COUNCILLORS agreed to delay any decision involving the closure of Angus parks until a full public consultation has taken place, writes Hannah Messer.
Out of 100 playparks in Angus, half are in line to be removed if Angus Council’s neighbourhood services committee approves a report which recommends them to be scrapped to save money.
A spokesperson for Angus Council said: “The public are to be consulted on the proposed closure of 50 of the 100 play areas in Angus, following a decision at today’s neighbourhood services committee. Convene, Councillor Donald Morrison said that before decisions were taken on a report earmarking parks to be removed, the proposals should go out to public consultation.”
The local authority will save around £31,500 per year, if the move takes place. It would however cost roughly £140,000 to remove equipment and reinstate the sites.
The project will save no more than £630 for each park each year. This means it would be more than four years before the cost of the changes was paid back to the council budget.
There are currently 654 items of play equipment available to families but this would drop to 483, even though the facilities at most of the parks noted for closure have been rated either good or fair.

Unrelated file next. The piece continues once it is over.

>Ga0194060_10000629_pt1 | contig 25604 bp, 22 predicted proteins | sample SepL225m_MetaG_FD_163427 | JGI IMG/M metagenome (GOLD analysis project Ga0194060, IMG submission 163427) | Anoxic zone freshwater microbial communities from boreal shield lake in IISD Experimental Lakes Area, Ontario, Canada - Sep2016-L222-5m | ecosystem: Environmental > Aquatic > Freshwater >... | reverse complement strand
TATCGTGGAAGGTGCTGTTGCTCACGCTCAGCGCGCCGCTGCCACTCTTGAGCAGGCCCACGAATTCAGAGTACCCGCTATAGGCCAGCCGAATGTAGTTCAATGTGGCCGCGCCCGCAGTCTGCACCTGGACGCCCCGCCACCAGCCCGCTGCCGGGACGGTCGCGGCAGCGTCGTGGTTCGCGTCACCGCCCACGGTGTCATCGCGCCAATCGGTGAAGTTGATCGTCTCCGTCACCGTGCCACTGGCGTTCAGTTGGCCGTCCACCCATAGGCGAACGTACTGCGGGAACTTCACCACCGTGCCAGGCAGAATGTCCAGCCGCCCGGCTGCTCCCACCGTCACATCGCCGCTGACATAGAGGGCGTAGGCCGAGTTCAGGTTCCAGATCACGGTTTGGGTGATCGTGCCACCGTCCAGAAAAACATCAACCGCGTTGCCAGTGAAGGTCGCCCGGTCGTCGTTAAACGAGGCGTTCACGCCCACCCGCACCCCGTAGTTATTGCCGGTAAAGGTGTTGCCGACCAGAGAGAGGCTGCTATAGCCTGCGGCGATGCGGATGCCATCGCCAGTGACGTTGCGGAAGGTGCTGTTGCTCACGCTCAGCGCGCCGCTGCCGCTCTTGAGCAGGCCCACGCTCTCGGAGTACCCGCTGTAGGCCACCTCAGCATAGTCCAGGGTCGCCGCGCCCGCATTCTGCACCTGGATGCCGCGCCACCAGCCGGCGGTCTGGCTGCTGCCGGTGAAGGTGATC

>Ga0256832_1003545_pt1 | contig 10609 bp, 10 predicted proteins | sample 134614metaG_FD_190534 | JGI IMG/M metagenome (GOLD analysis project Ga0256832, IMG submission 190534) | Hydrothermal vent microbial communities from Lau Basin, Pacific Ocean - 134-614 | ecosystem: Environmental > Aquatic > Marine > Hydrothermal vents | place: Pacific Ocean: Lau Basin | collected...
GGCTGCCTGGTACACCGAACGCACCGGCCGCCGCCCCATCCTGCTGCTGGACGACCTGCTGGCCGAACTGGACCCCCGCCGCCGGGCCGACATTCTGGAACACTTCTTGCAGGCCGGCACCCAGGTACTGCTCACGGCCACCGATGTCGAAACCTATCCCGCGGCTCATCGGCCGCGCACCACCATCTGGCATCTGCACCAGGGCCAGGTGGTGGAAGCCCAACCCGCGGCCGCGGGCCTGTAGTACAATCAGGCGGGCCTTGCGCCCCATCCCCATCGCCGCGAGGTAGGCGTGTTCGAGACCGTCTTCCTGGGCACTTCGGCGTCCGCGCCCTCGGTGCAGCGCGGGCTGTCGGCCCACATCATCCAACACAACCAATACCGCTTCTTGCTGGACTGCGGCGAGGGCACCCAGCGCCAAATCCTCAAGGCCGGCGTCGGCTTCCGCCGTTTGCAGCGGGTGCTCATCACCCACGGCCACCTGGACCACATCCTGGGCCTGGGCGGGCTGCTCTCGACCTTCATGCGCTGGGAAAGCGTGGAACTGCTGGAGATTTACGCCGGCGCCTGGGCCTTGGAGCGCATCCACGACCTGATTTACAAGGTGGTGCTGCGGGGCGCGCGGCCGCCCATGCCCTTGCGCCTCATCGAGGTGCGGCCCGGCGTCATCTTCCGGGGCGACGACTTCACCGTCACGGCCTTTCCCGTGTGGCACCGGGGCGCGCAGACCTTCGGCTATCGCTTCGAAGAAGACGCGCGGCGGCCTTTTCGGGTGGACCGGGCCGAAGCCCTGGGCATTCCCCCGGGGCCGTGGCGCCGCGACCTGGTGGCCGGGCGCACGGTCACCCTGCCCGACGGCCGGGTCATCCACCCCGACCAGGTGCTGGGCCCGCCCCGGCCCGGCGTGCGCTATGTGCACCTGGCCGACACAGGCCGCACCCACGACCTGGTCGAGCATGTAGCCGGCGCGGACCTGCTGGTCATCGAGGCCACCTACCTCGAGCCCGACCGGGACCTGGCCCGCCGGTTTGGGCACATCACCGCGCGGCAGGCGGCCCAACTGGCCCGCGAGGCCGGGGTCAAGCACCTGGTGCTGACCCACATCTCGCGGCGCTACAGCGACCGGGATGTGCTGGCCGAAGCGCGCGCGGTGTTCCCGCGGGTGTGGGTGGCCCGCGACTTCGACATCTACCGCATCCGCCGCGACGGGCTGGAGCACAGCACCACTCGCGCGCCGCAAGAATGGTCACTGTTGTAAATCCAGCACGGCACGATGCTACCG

Most of the parks facing closure are situated in local housing areas or minor park locations. Most rural locations and major parks will be unaffected.
It currently costs £119,600 per year to look after all 100 play parks. This would drop to £88,100 if the cuts go ahead.
The following parks in Kirriemuir and Forfar are under threat; Hillhead Terrace, Knowehead, Martin Park, Marywell Gardens, all Kirriemuir; Easterbank, Gallowshade, Grampian Park, Ivy Road, Lilybank Crescent, Market Muir, Lyninghills, Thornton Park, all Forfar.
There will also be parks closing in Montrose, Arbroath, Carnoustie, Glamis and Brechin.
An overall review of the children’s play area provision categorised the play parks that are under threat as either uneconomic to repair, obsolete or failing to meet current set standards.
In his report to the neighbourhood services committee, director Ron Ashton said: “Due to the ongoing budget reductions facing Angus Council, there is the ever increasing need to reduce costs, including those associated with the maintenance and replacement of the overall physical assets held by the council.
“Play parks, in particular, require daily and weekly safety inspection of each individual item of play equipment and associated surfacing to ensure the safety of users.”
He added: “In addition, many of the older play areas are now causing issues, in particular, at play areas that no longer offer today’s expectations of play value.”